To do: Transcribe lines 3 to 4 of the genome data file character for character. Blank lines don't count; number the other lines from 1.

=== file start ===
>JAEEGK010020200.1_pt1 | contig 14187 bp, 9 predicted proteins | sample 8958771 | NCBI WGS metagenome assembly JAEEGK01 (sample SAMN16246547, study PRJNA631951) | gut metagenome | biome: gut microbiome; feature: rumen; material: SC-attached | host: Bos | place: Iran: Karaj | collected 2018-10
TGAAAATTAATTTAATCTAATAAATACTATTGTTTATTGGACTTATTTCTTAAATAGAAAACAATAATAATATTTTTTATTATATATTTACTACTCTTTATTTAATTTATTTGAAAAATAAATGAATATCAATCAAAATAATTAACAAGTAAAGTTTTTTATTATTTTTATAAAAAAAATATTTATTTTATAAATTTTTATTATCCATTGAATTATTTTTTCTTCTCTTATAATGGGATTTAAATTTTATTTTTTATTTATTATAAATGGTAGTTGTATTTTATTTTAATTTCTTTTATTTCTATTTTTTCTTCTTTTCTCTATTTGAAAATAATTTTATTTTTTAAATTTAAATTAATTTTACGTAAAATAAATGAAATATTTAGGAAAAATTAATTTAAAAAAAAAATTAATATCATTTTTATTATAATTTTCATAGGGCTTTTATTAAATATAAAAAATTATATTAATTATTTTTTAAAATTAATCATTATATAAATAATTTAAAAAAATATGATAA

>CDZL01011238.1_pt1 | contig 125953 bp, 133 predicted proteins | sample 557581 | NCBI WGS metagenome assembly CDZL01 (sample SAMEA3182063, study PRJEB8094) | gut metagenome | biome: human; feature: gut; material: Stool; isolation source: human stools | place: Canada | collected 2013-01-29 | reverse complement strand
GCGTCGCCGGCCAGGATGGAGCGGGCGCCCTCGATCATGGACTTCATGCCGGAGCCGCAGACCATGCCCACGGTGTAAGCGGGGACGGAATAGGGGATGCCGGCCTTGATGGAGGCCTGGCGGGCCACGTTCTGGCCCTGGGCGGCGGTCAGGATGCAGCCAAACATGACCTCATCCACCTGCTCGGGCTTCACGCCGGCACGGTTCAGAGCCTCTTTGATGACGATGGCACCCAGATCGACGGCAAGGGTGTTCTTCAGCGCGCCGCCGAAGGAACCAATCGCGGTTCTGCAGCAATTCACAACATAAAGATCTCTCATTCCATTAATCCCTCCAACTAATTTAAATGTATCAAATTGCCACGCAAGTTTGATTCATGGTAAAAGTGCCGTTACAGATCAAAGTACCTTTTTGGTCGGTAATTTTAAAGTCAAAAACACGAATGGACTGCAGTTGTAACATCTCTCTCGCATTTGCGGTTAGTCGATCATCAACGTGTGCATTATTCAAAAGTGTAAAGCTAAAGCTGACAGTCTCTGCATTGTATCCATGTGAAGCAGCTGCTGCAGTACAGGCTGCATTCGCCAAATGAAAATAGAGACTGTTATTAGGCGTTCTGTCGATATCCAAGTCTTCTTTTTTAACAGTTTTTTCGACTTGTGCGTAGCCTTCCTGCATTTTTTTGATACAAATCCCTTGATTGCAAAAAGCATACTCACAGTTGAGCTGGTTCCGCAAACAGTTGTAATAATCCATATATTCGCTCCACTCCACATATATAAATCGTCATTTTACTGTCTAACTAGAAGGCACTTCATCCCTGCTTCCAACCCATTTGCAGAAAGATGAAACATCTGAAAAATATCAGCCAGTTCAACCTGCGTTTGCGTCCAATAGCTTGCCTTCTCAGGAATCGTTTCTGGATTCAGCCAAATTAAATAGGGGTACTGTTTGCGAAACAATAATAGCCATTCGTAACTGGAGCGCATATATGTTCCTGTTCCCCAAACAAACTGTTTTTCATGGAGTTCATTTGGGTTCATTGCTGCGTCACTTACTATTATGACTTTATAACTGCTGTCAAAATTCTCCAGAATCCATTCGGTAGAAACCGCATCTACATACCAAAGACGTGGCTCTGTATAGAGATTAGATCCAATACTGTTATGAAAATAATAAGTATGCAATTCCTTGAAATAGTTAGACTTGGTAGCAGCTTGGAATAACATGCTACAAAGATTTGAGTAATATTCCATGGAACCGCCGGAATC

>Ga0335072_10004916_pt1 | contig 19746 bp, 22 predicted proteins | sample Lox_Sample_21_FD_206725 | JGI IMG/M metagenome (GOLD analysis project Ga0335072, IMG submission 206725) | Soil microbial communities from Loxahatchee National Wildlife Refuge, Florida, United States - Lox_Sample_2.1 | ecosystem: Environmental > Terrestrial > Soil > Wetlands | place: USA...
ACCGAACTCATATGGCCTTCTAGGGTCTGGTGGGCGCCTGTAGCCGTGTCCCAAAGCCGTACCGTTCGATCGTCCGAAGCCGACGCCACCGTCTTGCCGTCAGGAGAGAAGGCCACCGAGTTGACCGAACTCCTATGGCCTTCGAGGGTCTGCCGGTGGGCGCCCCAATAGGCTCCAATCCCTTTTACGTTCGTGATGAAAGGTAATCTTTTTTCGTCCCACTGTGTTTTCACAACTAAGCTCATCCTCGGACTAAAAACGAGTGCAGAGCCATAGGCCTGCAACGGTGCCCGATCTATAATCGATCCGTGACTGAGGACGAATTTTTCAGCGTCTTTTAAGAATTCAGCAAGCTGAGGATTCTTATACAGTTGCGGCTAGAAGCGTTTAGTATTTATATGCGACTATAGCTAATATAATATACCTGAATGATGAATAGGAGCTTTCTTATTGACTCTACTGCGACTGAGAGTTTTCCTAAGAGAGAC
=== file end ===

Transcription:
>CDZL01011238.1_pt1 | contig 125953 bp, 133 predicted proteins | sample 557581 | NCBI WGS metagenome assembly CDZL01 (sample SAMEA3182063, study PRJEB8094) | gut metagenome | biome: human; feature: gut; material: Stool; isolation source: human stools | place: Canada | collected 2013-01-29 | reverse complement strand
GCGTCGCCGGCCAGGATGGAGCGGGCGCCCTCGATCATGGACTTCATGCCGGAGCCGCAGACCATGCCCACGGTGTAAGCGGGGACGGAATAGGGGATGCCGGCCTTGATGGAGGCCTGGCGGGCCACGTTCTGGCCCTGGGCGGCGGTCAGGATGCAGCCAAACATGACCTCATCCACCTGCTCGGGCTTCACGCCGGCACGGTTCAGAGCCTCTTTGATGACGATGGCACCCAGATCGACGGCAAGGGTGTTCTTCAGCGCGCCGCCGAAGGAACCAATCGCGGTTCTGCAGCAATTCACAACATAAAGATCTCTCATTCCATTAATCCCTCCAACTAATTTAAATGTATCAAATTGCCACGCAAGTTTGATTCATGGTAAAAGTGCCGTTACAGATCAAAGTACCTTTTTGGTCGGTAATTTTAAAGTCAAAAACACGAATGGACTGCAGTTGTAACATCTCTCTCGCATTTGCGGTTAGTCGATCATCAACGTGTGCATTATTCAAAAGTGTAAAGCTAAAGCTGACAGTCTCTGCATTGTATCCATGTGAAGCAGCTGCTGCAGTACAGGCTGCATTCGCCAAATGAAAATAGAGACTGTTATTAGGCGTTCTGTCGATATCCAAGTCTTCTTTTTTAACAGTTTTTTCGACTTGTGCGTAGCCTTCCTGCATTTTTTTGATACAAATCCCTTGATTGCAAAAAGCATACTCACAGTTGAGCTGGTTCCGCAAACAGTTGTAATAATCCATATATTCGCTCCACTCCACATATATAAATCGTCATTTTACTGTCTAACTAGAAGGCACTTCATCCCTGCTTCCAACCCATTTGCAGAAAGATGAAACATCTGAAAAATATCAGCCAGTTCAACCTGCGTTTGCGTCCAATAGCTTGCCTTCTCAGGAATCGTTTCTGGATTCAGCCAAATTAAATAGGGGTACTGTTTGCGAAACAATAATAGCCATTCGTAACTGGAGCGCATATATGTTCCTGTTCCCCAAACAAACTGTTTTTCATGGAGTTCATTTGGGTTCATTGCTGCGTCACTTACTATTATGACTTTATAACTGCTGTCAAAATTCTCCAGAATCCATTCGGTAGAAACCGCATCTACATACCAAAGACGTGGCTCTGTATAGAGATTAGATCCAATACTGTTATGAAAATAATAAGTATGCAATTCCTTGAAATAGTTAGACTTGGTAGCAGCTTGGAATAACATGCTACAAAGATTTGAGTAATATTCCATGGAACCGCCGGAATC